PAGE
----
A permanent political class has emerged on a scale unprecedented in our nation 's history. Its self-dealing, nepotism, and corruption contribute to rising inequality. Its reach extends from the governing elite throughout nongovernmental institutions. Aside from constituting an oligarchy of prestige and power, it enables the creation of an aristocracy of massive inherited wealth that is accumulating immense political power. In a muckraking tour de force reminiscent of Lincoln Steffens, Upton Sinclair, and C. Wright Mills, American Oligarchy demonstrates the way the corrupt culture of the permanent political class extends down to the state and local level. Ron Formisano breaks down the ways this class creates economic inequality and how its own endemic corruption infects our entire society. Formisano delves into the work of not just politicians but lobbyists, consultants, appointed bureaucrats, pollsters, celebrity journalists, behind-the-scenes billionaires, and others. Their shameless pursuit of wealth and self-aggrandizement, often at taxpayer expense, rewards channeling the flow of income and wealth to elites. That inequality in turn has choked off social mobility and made a joke of meritocracy. As Formisano shows, these forces respond to the oligarchy 's power and compete to bask in the presence of the .01 percent. They also exacerbate the dangerous instability of an American democracy divided between extreme wealth and extreme poverty.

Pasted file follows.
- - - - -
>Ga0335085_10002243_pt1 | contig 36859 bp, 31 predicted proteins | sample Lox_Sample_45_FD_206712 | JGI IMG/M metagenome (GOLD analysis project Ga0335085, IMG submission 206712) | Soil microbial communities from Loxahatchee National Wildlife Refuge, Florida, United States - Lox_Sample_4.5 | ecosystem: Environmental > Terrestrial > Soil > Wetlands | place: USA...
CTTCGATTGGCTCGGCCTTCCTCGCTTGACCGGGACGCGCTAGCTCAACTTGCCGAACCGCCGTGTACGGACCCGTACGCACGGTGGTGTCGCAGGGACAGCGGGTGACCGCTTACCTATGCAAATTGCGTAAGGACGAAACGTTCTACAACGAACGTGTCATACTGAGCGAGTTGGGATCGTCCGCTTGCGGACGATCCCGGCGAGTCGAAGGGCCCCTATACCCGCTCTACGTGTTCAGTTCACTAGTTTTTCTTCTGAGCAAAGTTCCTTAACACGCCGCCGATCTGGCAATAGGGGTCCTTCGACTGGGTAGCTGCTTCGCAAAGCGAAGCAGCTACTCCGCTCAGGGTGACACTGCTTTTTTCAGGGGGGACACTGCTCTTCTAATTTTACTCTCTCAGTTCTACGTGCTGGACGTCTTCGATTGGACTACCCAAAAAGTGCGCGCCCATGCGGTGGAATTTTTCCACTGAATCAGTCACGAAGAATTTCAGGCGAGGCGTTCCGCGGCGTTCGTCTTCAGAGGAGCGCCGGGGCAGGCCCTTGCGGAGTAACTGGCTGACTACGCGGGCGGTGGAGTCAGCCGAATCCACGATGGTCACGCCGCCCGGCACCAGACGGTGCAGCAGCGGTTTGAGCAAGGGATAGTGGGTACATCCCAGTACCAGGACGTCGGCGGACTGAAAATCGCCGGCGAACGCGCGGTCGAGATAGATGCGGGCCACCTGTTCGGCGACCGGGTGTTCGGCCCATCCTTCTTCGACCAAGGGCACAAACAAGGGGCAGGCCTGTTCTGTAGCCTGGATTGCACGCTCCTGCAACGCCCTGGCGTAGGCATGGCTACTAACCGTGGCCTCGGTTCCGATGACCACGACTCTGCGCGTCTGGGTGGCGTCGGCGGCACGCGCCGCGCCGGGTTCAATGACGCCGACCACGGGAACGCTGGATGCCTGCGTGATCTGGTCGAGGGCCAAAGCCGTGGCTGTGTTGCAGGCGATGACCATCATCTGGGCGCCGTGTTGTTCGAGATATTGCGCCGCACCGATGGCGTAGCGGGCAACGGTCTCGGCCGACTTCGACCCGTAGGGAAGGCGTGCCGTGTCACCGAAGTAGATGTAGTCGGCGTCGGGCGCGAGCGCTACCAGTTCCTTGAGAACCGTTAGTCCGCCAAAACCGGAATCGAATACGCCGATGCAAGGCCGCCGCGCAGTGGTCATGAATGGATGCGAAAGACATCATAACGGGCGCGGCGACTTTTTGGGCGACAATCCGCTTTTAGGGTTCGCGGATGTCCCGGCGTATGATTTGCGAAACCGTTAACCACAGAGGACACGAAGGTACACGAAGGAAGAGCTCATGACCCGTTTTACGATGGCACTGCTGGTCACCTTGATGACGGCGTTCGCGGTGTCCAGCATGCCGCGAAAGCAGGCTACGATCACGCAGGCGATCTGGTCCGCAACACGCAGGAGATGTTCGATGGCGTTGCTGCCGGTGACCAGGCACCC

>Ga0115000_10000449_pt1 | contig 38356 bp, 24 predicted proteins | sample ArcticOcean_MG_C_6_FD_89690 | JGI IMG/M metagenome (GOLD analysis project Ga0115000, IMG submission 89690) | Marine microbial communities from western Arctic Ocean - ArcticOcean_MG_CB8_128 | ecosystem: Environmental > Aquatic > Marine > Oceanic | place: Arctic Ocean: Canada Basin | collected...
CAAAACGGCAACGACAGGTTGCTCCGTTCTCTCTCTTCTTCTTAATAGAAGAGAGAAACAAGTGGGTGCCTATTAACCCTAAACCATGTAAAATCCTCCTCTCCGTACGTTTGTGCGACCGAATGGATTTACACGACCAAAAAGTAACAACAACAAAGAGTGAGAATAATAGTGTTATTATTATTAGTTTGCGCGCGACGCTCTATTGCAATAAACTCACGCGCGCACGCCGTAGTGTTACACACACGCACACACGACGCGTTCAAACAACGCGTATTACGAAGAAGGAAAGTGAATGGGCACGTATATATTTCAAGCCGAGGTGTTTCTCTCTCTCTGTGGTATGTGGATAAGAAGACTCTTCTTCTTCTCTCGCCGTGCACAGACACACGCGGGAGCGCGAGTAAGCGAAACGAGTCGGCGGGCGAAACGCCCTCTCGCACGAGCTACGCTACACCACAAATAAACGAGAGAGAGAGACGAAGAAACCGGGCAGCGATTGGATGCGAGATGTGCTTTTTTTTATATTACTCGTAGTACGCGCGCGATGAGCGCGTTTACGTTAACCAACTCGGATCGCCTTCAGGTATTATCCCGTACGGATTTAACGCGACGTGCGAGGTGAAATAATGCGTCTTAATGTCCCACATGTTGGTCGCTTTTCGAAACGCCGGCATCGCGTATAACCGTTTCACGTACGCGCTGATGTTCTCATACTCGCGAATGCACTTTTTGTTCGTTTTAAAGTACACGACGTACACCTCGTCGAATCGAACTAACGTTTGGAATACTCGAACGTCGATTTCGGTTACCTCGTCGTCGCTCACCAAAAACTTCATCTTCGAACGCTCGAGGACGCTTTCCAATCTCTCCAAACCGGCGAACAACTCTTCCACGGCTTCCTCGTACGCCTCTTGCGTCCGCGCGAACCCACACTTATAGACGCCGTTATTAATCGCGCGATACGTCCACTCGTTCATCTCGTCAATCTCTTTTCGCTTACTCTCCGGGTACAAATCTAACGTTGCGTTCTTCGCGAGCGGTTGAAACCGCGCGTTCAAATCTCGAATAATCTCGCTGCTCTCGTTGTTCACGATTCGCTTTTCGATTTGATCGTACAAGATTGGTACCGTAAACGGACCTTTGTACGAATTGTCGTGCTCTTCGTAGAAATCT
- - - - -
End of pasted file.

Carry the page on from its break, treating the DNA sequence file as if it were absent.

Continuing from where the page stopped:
Genre: Political Science, Editor: University of Illinois Press, Pages: 312 in PDF, Epub, Mobi, ISBN: 0252041275